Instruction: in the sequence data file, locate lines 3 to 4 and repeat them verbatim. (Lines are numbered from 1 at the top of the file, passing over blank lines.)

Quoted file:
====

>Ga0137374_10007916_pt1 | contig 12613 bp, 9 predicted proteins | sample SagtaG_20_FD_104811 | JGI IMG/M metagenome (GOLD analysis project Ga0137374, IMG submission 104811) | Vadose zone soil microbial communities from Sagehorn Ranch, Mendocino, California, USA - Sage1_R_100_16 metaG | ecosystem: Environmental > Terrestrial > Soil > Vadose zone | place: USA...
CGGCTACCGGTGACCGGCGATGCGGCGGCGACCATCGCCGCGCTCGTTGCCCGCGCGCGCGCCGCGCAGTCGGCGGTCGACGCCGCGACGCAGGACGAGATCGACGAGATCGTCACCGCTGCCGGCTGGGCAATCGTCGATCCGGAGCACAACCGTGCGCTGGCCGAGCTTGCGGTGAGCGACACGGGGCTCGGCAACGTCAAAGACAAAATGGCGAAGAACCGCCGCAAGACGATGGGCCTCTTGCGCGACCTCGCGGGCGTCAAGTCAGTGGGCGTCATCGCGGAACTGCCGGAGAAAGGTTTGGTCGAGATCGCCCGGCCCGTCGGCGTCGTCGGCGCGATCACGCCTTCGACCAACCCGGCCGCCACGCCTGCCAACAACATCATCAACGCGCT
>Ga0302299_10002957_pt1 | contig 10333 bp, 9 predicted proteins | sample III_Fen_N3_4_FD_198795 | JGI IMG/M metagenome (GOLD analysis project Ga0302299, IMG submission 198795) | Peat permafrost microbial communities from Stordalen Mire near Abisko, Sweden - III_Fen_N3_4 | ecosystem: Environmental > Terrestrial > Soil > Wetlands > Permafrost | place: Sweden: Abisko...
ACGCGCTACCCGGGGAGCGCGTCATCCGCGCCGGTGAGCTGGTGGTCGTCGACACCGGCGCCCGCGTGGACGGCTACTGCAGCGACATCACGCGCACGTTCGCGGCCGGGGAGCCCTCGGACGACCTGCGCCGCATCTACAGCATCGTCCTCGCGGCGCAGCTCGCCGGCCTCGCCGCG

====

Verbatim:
>Ga0302299_10002957_pt1 | contig 10333 bp, 9 predicted proteins | sample III_Fen_N3_4_FD_198795 | JGI IMG/M metagenome (GOLD analysis project Ga0302299, IMG submission 198795) | Peat permafrost microbial communities from Stordalen Mire near Abisko, Sweden - III_Fen_N3_4 | ecosystem: Environmental > Terrestrial > Soil > Wetlands > Permafrost | place: Sweden: Abisko...
ACGCGCTACCCGGGGAGCGCGTCATCCGCGCCGGTGAGCTGGTGGTCGTCGACACCGGCGCCCGCGTGGACGGCTACTGCAGCGACATCACGCGCACGTTCGCGGCCGGGGAGCCCTCGGACGACCTGCGCCGCATCTACAGCATCGTCCTCGCGGCGCAGCTCGCCGGCCTCGCCGCG